Da 5 Bloods
On the Record
I May Destroy You
Forgot your password?
Don't have an account? Sign up here
Already have an account? Log in here
and the Terms and Policies,
and to receive email from Rotten Tomatoes and Fandango.
Please enter your email address and we will email you a new password.
We encourage our community to report abusive content and/ or spam. Our team will review flagged items and determine whether or not they meet our community guidelines.
Please choose best explanation for why you are flagging this review.
Thank you for your submission. This post has been submitted for our review.
Sincerely, The Rotten Tomatoes Team
A very well acted character study with good pacing and dialogue in some areas. I wasn't completely invested in the plot or subject matter though, and the movie didn't grab me like I was expecting. Gloria Swanson's performance as the has-been, delusional Norma Desmond was the highlight for me and the most interesting character out of everyone.
Um dos melhores filmes que já assisti!
The movie kept me thoughtful throughout. Dealing with agism, pride, and stardom very comfortably.
Absolutely brilliant! One of the greatest movies of all time, certainly the best ever about the movie business.
If you haven't seen it, watch it! You're missing one of the best cinematic experiences ever.
If you have seen it, watch it again (and again and...). It gets better on each viewing -- seriously!
A biting satire on Hollywood's dark side.
Billy Wilder's noir black comedy Sunset Boulevard (1950) is a revelation in filmmaking prowess and a powerful critique of how actresses get aged out of roles and the film industry at large as they fade into obscurity. Wilder's direction is a fascinating display of directorial control and sympathy for his subject as he gently depicts Gloria Swanson as an old silent film star struggling to make a name for herself in the era of talkies. Wilder's direction is very funny with a healthy dark humor about the mentally ill, desperate for fame, and loveless in Hollywood. His writing is superb, shedding light on forgotten stars and allowing audiences to empathize with elderly artists who just one want more picture or one last role.
Gloria Swanson is gloriously theatrical and exaggerated as Norma Desmond in all her resplendent glamour. Edith Head's costumes are lavish dresses and tailored suits that would make any fashion aficionado jealous. Swanson's erratic performance is all consuming as you are absorbed by her desperate, lonely, widower and former screen darling who needs love and adoration. William Holden and Swanson have a fun chemistry of pain and uncertainty that's intriguing. Holden plays the failed writer well and the down on his luck scriptwriter turned captive ghost writer Joe Gillis. His frustration and agony are apparent on his torn face.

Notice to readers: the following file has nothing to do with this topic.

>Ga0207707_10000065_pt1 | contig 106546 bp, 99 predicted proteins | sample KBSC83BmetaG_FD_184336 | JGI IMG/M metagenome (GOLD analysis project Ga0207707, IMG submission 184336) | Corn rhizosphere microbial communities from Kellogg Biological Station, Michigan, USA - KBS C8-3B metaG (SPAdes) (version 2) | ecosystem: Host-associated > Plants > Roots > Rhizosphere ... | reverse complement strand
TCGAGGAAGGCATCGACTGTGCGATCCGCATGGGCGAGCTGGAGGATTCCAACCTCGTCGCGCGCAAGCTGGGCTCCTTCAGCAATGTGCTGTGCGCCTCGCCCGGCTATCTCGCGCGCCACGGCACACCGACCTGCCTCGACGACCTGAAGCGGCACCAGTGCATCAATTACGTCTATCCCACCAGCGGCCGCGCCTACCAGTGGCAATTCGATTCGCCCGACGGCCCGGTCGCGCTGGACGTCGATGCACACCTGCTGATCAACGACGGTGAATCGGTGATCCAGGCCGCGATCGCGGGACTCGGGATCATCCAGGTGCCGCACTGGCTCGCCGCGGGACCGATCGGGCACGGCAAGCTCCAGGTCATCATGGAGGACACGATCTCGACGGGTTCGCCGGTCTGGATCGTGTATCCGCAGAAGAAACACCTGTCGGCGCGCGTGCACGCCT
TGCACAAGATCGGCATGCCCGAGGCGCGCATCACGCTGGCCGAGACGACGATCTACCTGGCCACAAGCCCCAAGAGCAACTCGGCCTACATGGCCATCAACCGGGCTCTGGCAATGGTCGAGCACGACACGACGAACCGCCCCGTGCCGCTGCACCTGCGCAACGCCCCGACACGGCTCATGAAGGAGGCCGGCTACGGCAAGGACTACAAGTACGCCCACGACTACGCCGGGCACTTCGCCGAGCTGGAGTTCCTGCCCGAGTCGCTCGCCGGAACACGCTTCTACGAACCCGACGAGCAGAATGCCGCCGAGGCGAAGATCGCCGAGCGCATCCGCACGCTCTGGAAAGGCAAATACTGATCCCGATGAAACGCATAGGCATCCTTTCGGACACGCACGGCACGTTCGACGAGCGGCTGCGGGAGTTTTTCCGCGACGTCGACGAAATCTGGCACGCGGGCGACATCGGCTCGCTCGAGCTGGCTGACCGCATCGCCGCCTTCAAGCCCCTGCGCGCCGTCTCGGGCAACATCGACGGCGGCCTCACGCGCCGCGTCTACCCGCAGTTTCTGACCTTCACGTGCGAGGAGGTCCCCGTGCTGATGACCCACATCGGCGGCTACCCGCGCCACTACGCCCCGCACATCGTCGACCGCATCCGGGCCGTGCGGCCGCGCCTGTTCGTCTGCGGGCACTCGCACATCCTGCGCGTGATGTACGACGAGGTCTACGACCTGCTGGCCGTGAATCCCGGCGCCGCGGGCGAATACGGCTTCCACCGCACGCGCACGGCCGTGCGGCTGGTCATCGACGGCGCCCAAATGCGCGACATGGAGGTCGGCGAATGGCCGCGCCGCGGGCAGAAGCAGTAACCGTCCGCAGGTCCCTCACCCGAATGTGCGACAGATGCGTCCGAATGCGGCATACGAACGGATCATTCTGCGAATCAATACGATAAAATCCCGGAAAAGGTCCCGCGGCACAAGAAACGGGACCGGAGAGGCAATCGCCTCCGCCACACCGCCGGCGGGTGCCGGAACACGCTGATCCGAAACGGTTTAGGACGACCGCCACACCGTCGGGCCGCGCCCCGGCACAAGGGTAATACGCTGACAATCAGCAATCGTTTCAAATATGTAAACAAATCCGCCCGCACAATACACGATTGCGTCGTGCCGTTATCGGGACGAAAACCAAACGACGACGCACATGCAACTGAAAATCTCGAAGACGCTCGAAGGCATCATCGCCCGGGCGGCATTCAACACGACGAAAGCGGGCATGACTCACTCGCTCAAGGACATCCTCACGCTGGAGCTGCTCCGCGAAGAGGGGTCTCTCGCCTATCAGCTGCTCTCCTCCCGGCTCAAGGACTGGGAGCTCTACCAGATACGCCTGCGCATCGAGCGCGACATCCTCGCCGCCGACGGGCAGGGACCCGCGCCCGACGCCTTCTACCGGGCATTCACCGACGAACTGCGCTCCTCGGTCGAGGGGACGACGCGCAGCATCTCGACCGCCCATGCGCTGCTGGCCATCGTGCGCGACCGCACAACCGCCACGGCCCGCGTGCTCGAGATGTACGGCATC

Erich von Stroheim is excellent and apt as Gloria Swanson's loyal butler and first husband, the enigmatic Austrian Max von Mayerling. Nancy Olson is so naturally pretty and genuinely earnest as hopeful script doctor Betty Schaefer. Her romantic chemistry with William Holden is so sincere and palpable.
Fred Clark has a funny cameo as a jaded movie producer called Sheldrake. Cecil B. DeMille brilliantly plays himself as a caring director who kindly treats Gloria Swanson's Norma with a gentle hand. Buster Keaton and H.B. Warner cameos as themselves, who are Norma's old Hollywood buddies. Arthur P. Schmidt's editing is so quickly paced that Sunset Boulevard's 110 pass by you like a friendly whisper. John F. Seitz' black and white cinematography is striking and moody. He captures shadows and darkly lit rooms with elegance and mystique so perfectly for Sunset Boulevard.
I should mention that Franz Waxman's magnificent score adds a sense of grandeur and grace alongside a bleak haunting atmosphere for the crime elements. Everything in Sunset Boulevard is shrouded in suspense thanks to Waxman's beautiful music. He even had some classical on the organ for a wonderful little scene with Erich von Streheim's Max.
I loved Sunset Boulevard. While it is outstanding on its own merits, it pairs interestingly with All About Eve also from 1950. I do prefer All About Eve for Anne Baxter's legendary performance and Bette Davis' distraught acting, Gloria Swanson's Norma is as compelling as Davis's iconic role.
Swanson overacts and the end is not satisfying however the rest is great.
киноклассика на века дает каждый раз сильное впечатление и с годами ценность не теряется. Так определяют шедевры
I know it's a classic but I'd be lying if I said I enjoyed it. Not awful but I just can't ever enjoy those films about film making or the film industry. So self indulgent for Hollywood to produce so many of these films, they're almost uniformly boring. This is one of the better ones but nah not for me.
"Sunset Blvd." is considered a classic for good reason. The movie has a timelessly relevant message and is told in an interesting way. Compared to a lot of other older movies, this one age surprisingly well. The movie's biggest accomplishment is Gloria Swanson's performance. The way she portrays the main character is humorous at times, but by the end of the movie, it is actually pretty heartbreaking. The ending of the movie really seals the deal and wraps up this story in a way that makes sense and also hits the right emotional notes. This is a movie criticizing Hollywood from a different era, but I could easily find parallels in the movie industry in the present day. Overall, the story in this movie is entertaining, and the acting is excellent, but what makes it a movie that will last forever are its timeless themes.
Gloria Swanson is incredible